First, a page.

I don’t know why I keep looking at new photo editors. I’ve got a great system of my own here with Aperture, which is my preferred tool. If I felt like drifting into the Adobe world, Lightroom is fantastic (check out my review here on Mac.AppStorm of Lightroom 5). And while I love Pixelmator, there’s nothing wrong with Photoshop or Acorn either — they’re all great.
So what was it about TouchRetouch that made me curious? There was an implicit promise of ease of use that drew me too it, but more than that, its successful mobile apps prompted me to wonder what the Mac version would be like. Read on for my thoughts.
Droplr‘s been a crowd-favorite way to quickly share files from your Mac’s menubar for years, one that’s one many over including myself. Its basic file-sharing service is fast and customizable with a pro account, and its apps are far more powerful while staying as simple to use as its competition. And now, it’s taking steps to take its pro accounts beyond basic file sharing.
The brand-new Droplr Draw is the first step towards that new future. With the latest v3.5 update to Droplr’s app, you’ll find an included basic annotation app to quickly markup and share images on Droplr. Either select the new Capture & Draw Screenshot option in the menubar app, or press Alt+Shift+4 to directly select an area of the screen (or additionally press your spacebar and select a window) and capture a screenshot that’ll then be opened directly in the Droplr Draw app. (more…)
Bioshock Infinite has been one of this year’s most popular releases, garnering a following of fan promoting a positive reception when the title launched on Windows and select consoles earlier this year. Today, the Mac joins those platforms in offering Bioshock Infinite and it’s our turn to take a look at what it has to offer.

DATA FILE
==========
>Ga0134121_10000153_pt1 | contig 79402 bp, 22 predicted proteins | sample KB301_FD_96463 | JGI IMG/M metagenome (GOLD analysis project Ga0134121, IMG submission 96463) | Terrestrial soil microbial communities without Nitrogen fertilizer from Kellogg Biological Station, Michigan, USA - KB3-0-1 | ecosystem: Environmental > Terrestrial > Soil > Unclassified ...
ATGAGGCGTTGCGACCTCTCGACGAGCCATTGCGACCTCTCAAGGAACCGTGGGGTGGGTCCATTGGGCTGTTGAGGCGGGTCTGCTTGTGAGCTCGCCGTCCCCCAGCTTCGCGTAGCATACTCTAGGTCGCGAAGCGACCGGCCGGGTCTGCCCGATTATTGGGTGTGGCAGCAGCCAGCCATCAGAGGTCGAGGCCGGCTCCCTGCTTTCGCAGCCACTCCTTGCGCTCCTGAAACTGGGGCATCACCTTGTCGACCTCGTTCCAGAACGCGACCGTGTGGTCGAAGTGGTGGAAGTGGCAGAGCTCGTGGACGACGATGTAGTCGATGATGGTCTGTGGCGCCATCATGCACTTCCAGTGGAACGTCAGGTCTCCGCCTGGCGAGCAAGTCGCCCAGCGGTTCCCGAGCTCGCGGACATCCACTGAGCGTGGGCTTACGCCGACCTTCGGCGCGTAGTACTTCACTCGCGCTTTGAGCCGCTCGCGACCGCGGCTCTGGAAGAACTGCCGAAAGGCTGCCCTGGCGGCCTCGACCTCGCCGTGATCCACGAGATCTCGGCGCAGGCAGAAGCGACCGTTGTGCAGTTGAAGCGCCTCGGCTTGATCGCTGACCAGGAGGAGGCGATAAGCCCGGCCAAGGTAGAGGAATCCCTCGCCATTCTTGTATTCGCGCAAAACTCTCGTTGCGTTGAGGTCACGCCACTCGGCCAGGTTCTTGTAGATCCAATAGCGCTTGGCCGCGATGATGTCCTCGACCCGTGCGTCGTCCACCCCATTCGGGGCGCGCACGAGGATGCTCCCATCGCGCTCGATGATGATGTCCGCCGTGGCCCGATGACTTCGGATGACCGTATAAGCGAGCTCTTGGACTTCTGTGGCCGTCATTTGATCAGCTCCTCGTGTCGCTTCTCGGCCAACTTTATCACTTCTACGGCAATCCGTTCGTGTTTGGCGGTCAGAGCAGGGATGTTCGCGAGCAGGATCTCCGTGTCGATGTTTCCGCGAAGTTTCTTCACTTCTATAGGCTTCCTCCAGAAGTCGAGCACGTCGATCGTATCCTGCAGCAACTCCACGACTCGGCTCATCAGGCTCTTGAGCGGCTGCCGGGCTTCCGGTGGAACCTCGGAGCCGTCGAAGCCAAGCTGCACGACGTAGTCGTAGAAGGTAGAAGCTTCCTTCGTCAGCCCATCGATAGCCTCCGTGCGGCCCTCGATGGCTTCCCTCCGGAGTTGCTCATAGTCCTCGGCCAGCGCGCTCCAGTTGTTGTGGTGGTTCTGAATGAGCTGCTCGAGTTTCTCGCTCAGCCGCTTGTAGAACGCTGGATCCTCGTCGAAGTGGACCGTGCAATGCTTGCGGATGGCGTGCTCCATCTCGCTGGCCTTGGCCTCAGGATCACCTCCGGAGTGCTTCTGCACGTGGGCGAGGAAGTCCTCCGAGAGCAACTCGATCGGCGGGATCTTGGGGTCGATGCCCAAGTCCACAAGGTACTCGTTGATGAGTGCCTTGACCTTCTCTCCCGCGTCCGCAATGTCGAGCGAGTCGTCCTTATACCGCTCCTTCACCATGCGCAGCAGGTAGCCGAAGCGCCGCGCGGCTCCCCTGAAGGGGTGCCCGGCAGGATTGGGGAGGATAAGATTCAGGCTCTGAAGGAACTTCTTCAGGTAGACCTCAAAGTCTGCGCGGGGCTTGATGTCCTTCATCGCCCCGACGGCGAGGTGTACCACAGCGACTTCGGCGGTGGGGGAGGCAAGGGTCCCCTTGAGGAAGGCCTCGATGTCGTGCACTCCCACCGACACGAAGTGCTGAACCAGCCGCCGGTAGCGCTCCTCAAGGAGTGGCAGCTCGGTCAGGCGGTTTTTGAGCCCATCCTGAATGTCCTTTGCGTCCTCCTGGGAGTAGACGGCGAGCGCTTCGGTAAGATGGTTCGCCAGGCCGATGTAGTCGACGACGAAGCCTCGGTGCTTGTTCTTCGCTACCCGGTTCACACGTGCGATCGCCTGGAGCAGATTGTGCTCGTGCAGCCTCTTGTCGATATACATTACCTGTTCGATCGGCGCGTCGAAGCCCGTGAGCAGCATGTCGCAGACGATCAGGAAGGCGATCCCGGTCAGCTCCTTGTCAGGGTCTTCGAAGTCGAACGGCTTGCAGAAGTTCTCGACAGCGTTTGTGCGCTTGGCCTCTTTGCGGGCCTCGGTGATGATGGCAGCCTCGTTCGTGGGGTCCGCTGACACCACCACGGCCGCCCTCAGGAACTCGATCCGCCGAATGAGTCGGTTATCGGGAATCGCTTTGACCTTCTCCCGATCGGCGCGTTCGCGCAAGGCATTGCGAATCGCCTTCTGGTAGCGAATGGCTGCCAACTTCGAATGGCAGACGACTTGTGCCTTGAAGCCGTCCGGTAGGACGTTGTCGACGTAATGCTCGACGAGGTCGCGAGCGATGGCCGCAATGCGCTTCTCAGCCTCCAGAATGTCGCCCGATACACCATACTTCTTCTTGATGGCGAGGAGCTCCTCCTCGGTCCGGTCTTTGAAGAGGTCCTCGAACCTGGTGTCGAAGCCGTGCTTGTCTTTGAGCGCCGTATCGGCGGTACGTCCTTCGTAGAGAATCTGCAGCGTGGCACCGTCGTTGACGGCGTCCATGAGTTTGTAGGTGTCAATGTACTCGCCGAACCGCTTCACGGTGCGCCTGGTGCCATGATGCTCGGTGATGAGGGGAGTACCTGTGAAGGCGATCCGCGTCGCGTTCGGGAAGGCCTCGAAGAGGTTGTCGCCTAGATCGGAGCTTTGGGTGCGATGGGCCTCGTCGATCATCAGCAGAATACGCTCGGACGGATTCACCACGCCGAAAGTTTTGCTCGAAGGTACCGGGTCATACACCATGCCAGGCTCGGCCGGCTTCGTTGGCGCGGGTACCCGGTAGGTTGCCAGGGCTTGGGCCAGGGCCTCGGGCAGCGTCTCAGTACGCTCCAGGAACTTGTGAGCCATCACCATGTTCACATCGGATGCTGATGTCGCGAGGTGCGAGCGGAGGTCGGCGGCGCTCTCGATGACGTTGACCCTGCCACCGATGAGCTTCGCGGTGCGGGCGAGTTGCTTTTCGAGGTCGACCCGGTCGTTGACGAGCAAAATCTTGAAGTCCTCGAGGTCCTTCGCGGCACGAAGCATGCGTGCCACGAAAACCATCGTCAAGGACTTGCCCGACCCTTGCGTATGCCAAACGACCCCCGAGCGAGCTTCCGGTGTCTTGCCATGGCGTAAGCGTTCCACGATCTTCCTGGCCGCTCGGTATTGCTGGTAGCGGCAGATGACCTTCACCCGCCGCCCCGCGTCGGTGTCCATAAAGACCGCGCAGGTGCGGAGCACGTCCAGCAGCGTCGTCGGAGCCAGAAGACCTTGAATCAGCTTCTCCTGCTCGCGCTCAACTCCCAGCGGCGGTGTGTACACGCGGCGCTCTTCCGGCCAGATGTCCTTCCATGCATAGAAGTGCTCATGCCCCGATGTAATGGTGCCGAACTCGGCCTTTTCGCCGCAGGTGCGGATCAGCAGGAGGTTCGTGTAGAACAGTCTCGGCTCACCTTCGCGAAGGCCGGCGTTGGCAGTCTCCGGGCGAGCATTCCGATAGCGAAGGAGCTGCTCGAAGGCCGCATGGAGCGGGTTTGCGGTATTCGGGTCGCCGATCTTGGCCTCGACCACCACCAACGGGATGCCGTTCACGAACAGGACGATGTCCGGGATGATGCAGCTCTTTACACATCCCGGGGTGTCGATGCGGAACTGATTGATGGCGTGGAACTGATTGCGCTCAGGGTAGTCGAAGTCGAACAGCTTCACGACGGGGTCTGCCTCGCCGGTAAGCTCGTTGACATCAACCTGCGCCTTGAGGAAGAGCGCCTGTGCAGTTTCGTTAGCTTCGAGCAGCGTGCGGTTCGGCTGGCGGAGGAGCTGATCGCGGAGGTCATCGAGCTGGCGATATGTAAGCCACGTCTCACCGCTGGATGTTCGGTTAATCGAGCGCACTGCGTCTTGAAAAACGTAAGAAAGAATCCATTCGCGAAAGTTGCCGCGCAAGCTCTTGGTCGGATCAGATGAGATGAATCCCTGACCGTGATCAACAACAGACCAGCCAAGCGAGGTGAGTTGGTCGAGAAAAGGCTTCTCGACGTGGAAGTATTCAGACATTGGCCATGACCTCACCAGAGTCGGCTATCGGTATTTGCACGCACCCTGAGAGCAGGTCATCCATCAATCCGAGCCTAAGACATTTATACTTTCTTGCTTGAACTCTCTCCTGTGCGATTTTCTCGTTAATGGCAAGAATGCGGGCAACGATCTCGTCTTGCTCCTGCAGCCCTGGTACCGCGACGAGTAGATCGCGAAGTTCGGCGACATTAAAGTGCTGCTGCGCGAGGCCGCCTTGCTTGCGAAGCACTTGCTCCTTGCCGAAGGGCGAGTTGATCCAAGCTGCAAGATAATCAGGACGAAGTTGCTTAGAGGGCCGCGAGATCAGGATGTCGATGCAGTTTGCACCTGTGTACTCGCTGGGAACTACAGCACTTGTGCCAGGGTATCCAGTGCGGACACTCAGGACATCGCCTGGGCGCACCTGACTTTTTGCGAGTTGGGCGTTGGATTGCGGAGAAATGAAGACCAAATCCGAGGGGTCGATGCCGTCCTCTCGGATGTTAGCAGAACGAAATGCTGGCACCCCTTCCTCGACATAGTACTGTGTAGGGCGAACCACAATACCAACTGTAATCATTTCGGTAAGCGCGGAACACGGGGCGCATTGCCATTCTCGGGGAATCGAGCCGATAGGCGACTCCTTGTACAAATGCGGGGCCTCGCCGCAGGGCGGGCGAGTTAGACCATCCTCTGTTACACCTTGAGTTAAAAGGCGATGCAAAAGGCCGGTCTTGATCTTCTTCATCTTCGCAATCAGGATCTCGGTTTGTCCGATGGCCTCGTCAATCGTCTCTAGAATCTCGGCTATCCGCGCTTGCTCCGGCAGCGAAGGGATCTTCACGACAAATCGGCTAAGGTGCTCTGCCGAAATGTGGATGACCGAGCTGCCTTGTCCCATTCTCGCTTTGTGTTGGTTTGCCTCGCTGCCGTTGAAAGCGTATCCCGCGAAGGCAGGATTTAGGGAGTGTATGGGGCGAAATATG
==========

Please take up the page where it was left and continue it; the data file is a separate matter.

Bioshock Infinite continues the Bioshock series with a fresh new storyline, centred around the fictional floating city of Columbia and its strong political and religions themes. It’s an FPS so combat will naturally come as events unravel but a system of vigors mixes things up with unique interruption.
When the word “email” springs to mind, most people think of those Monday mornings spent gazing at an endless list of messages inside Microsoft Outlook, sifting through and sorting out the useful stuff from the spam, newsletters and other promotions that somehow always end up in our inboxes. Yep, it’s true — email really is an unnecessary evil.
We think we can live without it, yet we still check our inboxes several times a day, no matter where we are — and I’m no exception. I’m pretty much married to my iPhone — as we spend almost every second of the day together — and I feel lost and disconnected when I get that dreaded “circle of death”, the GPRS indicator, meaning I can hardly access anything online.
Yet I’m always a little sceptical when developers claim that they can reinvent email. Allow me to explain why.
The App Store’s arrival on the Mac is hard to classify as anything other than a good thing. It’s made great indie Mac apps more discoverable for new Mac users, helped spur the transition of many apps from the iPad back to the Mac, lowered the price of Apple’s pro apps, and even made installing updates for OS X and apps a simple process — one that gets even simpler in Mavericks. I’ve spent hundreds of dollars on Mac App Store apps, and there’s every indicator that I’ll spend hundreds more over the coming decades.